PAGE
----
Western Mountain Initiative: Central Rocky Mountains

Research Project: 


Project Manager: 

Western Mountain Initiative: Central Rocky Mountains, Photo Credit to Jill Baron, USGS.
Western Mountain Initiative: Central Rocky Mountains, Loch Vale research. Photo Credit to Jill Baron, USGS.

Mountain ecosystems of the western U.S. provide irreplaceable goods and services such as water, wood, biodiversity, and recreational opportunities, but their responses to anticipated climatic changes are poorly understood. The overarching objective of the Western Mountain Initiative (WMI) is to understand and predict the responses, emphasizing sensitivities, thresholds, resistance, and resilience, of Western mountain ecosystems to climatic variability and change.

The effects of climate change are now apparent in nearly all western mountain landscapes, including the Central Rockies of Colorado. As part of the long-term monitoring program in Loch Vale Watershed, Rocky Mountain National Park, we have been tracking and interpreting trends in meteorology, precipitation chemistry, hydrology, forest health, and water quality since 1983. Monitoring is the foundation upon which our research questions are based, and allows us to address mechanisms by which biogeochemical and biological processes are influenced by nitrogen deposition, climate change, and their interactions. Our specific research questions, described in more detail below, are:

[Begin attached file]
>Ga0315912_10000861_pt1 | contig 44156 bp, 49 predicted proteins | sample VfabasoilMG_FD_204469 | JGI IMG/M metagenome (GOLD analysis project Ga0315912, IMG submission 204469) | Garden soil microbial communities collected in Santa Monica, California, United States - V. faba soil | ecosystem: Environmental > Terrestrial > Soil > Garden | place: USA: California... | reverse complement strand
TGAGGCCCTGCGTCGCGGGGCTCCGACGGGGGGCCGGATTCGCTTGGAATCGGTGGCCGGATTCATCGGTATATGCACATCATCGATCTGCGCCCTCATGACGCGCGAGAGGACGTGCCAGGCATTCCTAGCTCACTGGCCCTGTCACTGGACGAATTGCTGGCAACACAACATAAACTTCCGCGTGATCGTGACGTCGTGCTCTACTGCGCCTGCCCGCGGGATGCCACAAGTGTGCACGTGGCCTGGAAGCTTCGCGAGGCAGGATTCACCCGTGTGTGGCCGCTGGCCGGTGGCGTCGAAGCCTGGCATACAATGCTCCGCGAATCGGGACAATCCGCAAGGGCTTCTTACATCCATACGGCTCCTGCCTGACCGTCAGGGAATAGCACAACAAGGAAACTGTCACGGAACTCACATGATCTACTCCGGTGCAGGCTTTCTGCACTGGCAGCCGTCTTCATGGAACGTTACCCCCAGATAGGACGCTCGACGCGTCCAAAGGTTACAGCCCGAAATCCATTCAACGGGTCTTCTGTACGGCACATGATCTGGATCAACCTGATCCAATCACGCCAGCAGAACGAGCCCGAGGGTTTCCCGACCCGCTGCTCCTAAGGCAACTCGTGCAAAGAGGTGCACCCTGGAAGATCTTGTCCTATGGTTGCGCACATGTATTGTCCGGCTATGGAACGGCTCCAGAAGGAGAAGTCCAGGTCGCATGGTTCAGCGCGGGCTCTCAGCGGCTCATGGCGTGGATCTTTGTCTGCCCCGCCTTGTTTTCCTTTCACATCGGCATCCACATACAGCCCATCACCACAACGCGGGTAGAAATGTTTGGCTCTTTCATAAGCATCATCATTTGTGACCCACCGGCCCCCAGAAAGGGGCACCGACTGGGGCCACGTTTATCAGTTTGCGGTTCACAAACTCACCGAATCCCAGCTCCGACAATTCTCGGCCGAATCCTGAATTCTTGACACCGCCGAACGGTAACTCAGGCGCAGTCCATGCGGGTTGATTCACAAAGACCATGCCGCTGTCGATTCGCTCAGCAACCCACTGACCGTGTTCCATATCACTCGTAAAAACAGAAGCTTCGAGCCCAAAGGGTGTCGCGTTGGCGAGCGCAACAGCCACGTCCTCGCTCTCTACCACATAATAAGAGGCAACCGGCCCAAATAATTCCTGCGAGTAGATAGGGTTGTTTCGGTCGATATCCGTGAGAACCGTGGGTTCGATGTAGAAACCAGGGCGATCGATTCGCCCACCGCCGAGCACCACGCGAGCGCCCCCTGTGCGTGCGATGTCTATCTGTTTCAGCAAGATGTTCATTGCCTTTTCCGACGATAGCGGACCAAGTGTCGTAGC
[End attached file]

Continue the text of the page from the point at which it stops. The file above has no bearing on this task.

1. What is the range of responses in headwater stream biogeochemistry and microbial activity to glacier and rock glacier recession?
  2. What are the physiological mechanisms that underlie aquatic microbial responses to warming and nitrogen deposition?
  3. How do warming and nitrogen deposition influence soil microbial processing of soil organic matter?
  4. How is climate change affecting alpine lake productivity and trophic state?
  5. How is climate change affecting soil moisture, hillslope and stream hydrology?
  6. How are montane and subalpine forests responding to warming, disturbance, and different forest management strategies?
  7. What are the most effective means of sharing information with resource managers to help them prepare for and adapt to climate change?

Watershed research, including in Loch Vale watershed, has been a continuous focus since the early 80's. Through the monitoring of biological, biogeochemical, and hydrological change and evaluation of the landscape, researchers assist in projecting climate change impacts and trends. A shared vision and approach to managing our resources will help build resilience to climate change.